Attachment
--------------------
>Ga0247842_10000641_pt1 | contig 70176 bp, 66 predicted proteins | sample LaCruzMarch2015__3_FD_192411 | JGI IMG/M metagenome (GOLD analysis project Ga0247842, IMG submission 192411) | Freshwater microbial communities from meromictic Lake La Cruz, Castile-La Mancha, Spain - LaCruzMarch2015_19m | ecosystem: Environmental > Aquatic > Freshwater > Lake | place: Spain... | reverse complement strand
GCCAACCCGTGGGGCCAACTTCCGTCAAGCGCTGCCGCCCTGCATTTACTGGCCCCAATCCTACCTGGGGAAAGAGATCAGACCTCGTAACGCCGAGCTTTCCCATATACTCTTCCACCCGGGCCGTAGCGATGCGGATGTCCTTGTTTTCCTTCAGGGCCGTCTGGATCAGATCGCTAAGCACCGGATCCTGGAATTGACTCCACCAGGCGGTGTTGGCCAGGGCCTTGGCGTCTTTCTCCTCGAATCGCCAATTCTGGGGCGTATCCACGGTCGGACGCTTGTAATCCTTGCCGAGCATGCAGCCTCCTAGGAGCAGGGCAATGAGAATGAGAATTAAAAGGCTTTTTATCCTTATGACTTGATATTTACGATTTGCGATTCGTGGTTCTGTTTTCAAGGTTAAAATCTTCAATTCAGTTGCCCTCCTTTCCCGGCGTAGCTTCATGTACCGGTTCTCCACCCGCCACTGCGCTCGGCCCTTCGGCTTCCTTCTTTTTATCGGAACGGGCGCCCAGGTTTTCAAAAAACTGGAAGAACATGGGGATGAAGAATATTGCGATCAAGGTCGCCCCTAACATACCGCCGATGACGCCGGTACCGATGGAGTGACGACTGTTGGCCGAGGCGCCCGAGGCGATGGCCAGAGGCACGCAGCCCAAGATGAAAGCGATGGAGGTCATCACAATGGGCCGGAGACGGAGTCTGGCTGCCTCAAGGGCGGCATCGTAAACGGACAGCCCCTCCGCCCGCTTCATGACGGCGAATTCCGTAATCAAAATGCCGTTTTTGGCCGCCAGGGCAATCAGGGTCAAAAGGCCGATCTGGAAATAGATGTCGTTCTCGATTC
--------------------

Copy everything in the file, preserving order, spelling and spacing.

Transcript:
>Ga0247842_10000641_pt1 | contig 70176 bp, 66 predicted proteins | sample LaCruzMarch2015__3_FD_192411 | JGI IMG/M metagenome (GOLD analysis project Ga0247842, IMG submission 192411) | Freshwater microbial communities from meromictic Lake La Cruz, Castile-La Mancha, Spain - LaCruzMarch2015_19m | ecosystem: Environmental > Aquatic > Freshwater > Lake | place: Spain... | reverse complement strand
GCCAACCCGTGGGGCCAACTTCCGTCAAGCGCTGCCGCCCTGCATTTACTGGCCCCAATCCTACCTGGGGAAAGAGATCAGACCTCGTAACGCCGAGCTTTCCCATATACTCTTCCACCCGGGCCGTAGCGATGCGGATGTCCTTGTTTTCCTTCAGGGCCGTCTGGATCAGATCGCTAAGCACCGGATCCTGGAATTGACTCCACCAGGCGGTGTTGGCCAGGGCCTTGGCGTCTTTCTCCTCGAATCGCCAATTCTGGGGCGTATCCACGGTCGGACGCTTGTAATCCTTGCCGAGCATGCAGCCTCCTAGGAGCAGGGCAATGAGAATGAGAATTAAAAGGCTTTTTATCCTTATGACTTGATATTTACGATTTGCGATTCGTGGTTCTGTTTTCAAGGTTAAAATCTTCAATTCAGTTGCCCTCCTTTCCCGGCGTAGCTTCATGTACCGGTTCTCCACCCGCCACTGCGCTCGGCCCTTCGGCTTCCTTCTTTTTATCGGAACGGGCGCCCAGGTTTTCAAAAAACTGGAAGAACATGGGGATGAAGAATATTGCGATCAAGGTCGCCCCTAACATACCGCCGATGACGCCGGTACCGATGGAGTGACGACTGTTGGCCGAGGCGCCCGAGGCGATGGCCAGAGGCACGCAGCCCAAGATGAAAGCGATGGAGGTCATCACAATGGGCCGGAGACGGAGTCTGGCTGCCTCAAGGGCGGCATCGTAAACGGACAGCCCCTCCGCCCGCTTCATGACGGCGAATTCCGTAATCAAAATGCCGTTTTTGGCCGCCAGGGCAATCAGGGTCAAAAGGCCGATCTGGAAATAGATGTCGTTCTCGATTC